Side effects, precisely, are unwanted but natural and anticipated consequences of taking a particular medication. They can be, to a relative degree, inconsequential; or they may be serious and, therefore, require prompt attention. Adverse reactions are completely different; they are rare and unforeseen bodily responses. They can likewise be either insignificant or dangerous.
The constipation and dry mouth you might develop while taking atropine (a drug extracted from the perennial herbaceous plant called deadly nightshade or belladonna) are good examples of minor side effects. A perfect example of a serious side effect is excessive bleeding resulting from the use of a blood thinner, a prescription drug used to prevent the formation of blood clots, especially in the lower limbs.
One type of adverse reaction is an allergic reaction caused by a particular drug. A minor adverse reaction, for example, might involve no more than an instance of an allergic disorder known as hives induced by taking penicillin. But if, under the same conditions, the reaction is of major significance, it might result to a life-threatening shock reaction. Dangerous reactions may be uncommon; still, you should be aware of the types of side effects and adverse reactions different drugs can cause.
To learn as much as possible about the side effects and potential for adverse reactions of any drug you take, there are various sources that one can refer to. For example, all drug companies are required to list all known side effects and adverse reactions (regardless how uncommon) in both the literature and packaging of the drug. When buying a medication, make sure that you read all warnings and directions that go with it; you may also ask your doctor what side effects and adverse reactions to expect.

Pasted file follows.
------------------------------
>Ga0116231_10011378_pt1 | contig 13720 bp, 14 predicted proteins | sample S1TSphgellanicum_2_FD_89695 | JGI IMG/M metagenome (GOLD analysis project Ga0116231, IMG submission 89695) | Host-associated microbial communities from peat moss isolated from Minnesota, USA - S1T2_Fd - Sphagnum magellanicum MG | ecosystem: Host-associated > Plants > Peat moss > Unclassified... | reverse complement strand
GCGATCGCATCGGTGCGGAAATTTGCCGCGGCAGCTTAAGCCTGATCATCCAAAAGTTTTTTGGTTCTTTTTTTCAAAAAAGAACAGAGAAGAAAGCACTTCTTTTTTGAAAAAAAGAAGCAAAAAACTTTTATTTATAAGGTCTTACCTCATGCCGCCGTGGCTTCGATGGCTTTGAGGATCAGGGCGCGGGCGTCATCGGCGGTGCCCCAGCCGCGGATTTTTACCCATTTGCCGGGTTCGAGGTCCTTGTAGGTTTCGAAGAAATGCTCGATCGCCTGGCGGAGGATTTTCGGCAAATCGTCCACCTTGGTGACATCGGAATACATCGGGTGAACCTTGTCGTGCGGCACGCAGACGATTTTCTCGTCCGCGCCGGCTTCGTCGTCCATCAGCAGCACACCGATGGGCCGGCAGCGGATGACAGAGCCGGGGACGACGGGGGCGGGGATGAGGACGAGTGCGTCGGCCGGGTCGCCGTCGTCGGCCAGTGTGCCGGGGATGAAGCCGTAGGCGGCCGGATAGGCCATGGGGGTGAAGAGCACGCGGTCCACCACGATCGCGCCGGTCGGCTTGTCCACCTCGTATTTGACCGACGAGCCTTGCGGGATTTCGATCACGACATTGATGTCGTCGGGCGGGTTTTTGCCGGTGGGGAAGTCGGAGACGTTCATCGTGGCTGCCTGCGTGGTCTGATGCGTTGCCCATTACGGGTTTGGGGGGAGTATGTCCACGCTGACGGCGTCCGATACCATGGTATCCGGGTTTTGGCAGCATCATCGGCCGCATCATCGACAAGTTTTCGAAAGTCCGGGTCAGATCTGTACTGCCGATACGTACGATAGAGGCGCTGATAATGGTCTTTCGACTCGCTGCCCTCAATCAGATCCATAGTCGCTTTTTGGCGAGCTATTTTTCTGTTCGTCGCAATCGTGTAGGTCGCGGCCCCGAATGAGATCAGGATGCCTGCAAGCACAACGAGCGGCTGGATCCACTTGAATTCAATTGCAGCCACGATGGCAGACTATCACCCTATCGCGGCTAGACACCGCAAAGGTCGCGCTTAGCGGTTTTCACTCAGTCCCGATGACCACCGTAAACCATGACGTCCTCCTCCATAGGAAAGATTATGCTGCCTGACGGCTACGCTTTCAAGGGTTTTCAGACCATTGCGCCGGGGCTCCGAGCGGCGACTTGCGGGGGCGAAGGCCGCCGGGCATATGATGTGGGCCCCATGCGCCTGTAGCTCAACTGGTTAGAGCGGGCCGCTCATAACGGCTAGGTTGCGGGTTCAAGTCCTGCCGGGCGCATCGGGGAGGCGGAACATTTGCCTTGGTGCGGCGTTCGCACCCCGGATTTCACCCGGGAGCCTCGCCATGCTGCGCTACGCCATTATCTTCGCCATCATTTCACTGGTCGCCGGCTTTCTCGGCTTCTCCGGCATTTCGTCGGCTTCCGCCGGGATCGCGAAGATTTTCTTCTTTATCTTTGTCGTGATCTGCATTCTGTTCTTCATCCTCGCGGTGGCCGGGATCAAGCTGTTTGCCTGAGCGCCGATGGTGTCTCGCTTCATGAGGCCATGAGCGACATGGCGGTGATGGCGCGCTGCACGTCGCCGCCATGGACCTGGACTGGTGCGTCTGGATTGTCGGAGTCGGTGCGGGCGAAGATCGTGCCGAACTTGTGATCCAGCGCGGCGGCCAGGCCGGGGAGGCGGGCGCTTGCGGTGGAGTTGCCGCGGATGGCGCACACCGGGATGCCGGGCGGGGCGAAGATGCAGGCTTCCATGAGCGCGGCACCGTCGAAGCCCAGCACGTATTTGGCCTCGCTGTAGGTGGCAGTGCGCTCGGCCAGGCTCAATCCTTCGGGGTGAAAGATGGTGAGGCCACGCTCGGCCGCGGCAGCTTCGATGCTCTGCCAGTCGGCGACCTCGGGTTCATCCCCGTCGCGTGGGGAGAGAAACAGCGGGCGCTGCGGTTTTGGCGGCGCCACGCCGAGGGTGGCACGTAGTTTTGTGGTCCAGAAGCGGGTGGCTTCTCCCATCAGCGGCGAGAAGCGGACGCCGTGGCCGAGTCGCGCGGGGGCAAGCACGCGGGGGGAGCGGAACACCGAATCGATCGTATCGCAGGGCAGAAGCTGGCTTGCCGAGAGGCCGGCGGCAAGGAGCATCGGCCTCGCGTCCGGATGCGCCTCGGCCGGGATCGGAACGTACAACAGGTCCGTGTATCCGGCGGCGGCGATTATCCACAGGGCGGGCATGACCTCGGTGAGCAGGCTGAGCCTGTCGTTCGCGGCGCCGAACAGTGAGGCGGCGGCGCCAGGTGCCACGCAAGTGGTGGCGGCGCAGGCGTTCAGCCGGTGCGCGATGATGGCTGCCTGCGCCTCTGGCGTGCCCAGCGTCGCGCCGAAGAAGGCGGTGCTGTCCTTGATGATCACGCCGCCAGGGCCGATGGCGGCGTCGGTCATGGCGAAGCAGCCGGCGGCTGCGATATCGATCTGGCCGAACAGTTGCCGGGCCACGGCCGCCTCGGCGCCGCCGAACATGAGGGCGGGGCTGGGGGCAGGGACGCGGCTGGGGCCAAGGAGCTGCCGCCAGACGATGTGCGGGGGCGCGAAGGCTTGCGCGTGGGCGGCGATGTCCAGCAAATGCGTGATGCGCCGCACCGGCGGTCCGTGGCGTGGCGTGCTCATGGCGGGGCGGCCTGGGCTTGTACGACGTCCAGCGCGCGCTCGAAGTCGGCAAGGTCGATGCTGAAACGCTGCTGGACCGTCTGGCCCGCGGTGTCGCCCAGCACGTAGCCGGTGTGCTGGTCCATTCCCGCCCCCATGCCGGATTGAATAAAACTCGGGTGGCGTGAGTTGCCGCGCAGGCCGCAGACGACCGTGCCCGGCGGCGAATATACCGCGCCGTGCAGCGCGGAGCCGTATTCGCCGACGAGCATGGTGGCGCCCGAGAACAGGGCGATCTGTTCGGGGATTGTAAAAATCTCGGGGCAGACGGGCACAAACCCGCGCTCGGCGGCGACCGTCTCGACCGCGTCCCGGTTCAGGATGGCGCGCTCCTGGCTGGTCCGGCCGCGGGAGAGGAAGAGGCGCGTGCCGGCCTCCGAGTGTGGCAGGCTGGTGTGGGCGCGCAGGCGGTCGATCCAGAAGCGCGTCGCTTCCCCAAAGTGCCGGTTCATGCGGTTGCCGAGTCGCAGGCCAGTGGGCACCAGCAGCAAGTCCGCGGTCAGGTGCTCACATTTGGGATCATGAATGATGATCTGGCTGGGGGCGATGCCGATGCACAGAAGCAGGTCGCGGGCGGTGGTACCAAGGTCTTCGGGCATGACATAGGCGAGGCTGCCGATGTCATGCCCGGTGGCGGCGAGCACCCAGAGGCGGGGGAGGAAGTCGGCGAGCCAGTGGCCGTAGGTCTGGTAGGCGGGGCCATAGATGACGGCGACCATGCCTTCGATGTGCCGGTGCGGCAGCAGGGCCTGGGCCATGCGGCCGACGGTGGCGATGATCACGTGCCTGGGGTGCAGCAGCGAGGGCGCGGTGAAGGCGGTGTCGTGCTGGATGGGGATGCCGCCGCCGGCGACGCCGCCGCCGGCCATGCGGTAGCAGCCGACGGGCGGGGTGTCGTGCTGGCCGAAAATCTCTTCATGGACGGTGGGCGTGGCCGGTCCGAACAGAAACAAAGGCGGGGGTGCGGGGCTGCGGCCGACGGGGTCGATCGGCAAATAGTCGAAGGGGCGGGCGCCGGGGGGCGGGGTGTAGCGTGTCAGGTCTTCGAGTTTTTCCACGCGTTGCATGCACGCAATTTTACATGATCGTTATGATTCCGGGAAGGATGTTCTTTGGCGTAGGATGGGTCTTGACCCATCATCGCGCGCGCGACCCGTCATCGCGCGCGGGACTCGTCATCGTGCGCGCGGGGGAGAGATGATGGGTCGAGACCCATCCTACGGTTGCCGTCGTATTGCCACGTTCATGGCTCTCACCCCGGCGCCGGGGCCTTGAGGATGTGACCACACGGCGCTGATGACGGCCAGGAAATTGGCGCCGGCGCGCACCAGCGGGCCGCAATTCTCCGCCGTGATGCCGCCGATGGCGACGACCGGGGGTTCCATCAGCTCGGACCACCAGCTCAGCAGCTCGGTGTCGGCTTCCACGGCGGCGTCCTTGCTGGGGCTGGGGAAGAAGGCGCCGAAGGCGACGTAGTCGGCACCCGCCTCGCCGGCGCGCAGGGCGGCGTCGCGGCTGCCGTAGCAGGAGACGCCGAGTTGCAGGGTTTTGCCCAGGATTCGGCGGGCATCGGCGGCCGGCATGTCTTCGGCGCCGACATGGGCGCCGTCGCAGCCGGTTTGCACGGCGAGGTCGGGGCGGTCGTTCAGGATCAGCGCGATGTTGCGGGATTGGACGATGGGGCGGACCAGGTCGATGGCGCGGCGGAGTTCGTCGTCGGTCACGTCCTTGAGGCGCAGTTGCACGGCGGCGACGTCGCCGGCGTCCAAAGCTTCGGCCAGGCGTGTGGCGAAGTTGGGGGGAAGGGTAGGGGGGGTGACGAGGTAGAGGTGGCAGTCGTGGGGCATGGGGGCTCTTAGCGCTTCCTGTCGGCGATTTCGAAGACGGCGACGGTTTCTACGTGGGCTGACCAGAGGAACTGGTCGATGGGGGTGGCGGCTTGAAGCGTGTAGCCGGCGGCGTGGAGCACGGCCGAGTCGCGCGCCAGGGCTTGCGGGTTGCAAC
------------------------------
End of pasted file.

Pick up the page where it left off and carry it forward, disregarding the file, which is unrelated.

Additionally, you may have to know if the medication includes more than one drug, or if it contains substances to which you may be allergic, such as color dyes, additives, or preservatives. Equally important is for you to know if there are any specific safeguards that you should comply with, such as avoiding certain foods or beverages. Find out, too, if reciprocal actions are possible with any other drugs that you may be taking. Discuss with your doctor any unwanted or rare reactions you may have previously experienced with certain drugs.
Several drug reference materials are obtainable from your local library or bookstore. They contain the most recent information on both prescription and over-the-counter drugs. They also provide reviews on side effects, adverse reactions, beneficial and health-damaging interactions, and diet limitations. Generally well-indexed and easy to use, these publications offer answers to most of the questions concerning side effects and adverse reactions.